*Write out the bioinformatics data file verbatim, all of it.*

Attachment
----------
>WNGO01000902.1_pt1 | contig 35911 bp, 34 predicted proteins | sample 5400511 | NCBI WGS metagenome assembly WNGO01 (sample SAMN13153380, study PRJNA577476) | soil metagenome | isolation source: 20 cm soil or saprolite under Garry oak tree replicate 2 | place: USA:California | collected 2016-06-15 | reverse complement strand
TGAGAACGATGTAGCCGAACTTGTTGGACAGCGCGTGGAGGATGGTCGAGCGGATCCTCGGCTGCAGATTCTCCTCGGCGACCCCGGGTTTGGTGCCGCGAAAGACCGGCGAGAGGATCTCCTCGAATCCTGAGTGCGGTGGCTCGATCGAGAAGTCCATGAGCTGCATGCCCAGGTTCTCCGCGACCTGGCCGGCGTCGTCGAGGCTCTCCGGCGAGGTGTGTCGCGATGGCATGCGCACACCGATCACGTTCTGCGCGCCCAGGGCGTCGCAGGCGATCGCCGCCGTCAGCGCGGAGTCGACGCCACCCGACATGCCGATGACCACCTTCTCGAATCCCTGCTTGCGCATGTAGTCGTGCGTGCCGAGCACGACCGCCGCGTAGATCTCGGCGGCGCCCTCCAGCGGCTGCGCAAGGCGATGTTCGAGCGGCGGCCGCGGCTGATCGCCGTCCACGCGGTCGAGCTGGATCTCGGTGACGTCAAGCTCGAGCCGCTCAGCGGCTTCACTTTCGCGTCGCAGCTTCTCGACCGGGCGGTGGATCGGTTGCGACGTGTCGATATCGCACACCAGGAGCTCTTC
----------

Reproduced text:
>WNGO01000902.1_pt1 | contig 35911 bp, 34 predicted proteins | sample 5400511 | NCBI WGS metagenome assembly WNGO01 (sample SAMN13153380, study PRJNA577476) | soil metagenome | isolation source: 20 cm soil or saprolite under Garry oak tree replicate 2 | place: USA:California | collected 2016-06-15 | reverse complement strand
TGAGAACGATGTAGCCGAACTTGTTGGACAGCGCGTGGAGGATGGTCGAGCGGATCCTCGGCTGCAGATTCTCCTCGGCGACCCCGGGTTTGGTGCCGCGAAAGACCGGCGAGAGGATCTCCTCGAATCCTGAGTGCGGTGGCTCGATCGAGAAGTCCATGAGCTGCATGCCCAGGTTCTCCGCGACCTGGCCGGCGTCGTCGAGGCTCTCCGGCGAGGTGTGTCGCGATGGCATGCGCACACCGATCACGTTCTGCGCGCCCAGGGCGTCGCAGGCGATCGCCGCCGTCAGCGCGGAGTCGACGCCACCCGACATGCCGATGACCACCTTCTCGAATCCCTGCTTGCGCATGTAGTCGTGCGTGCCGAGCACGACCGCCGCGTAGATCTCGGCGGCGCCCTCCAGCGGCTGCGCAAGGCGATGTTCGAGCGGCGGCCGCGGCTGATCGCCGTCCACGCGGTCGAGCTGGATCTCGGTGACGTCAAGCTCGAGCCGCTCAGCGGCTTCACTTTCGCGTCGCAGCTTCTCGACCGGGCGGTGGATCGGTTGCGACGTGTCGATATCGCACACCAGGAGCTCTTC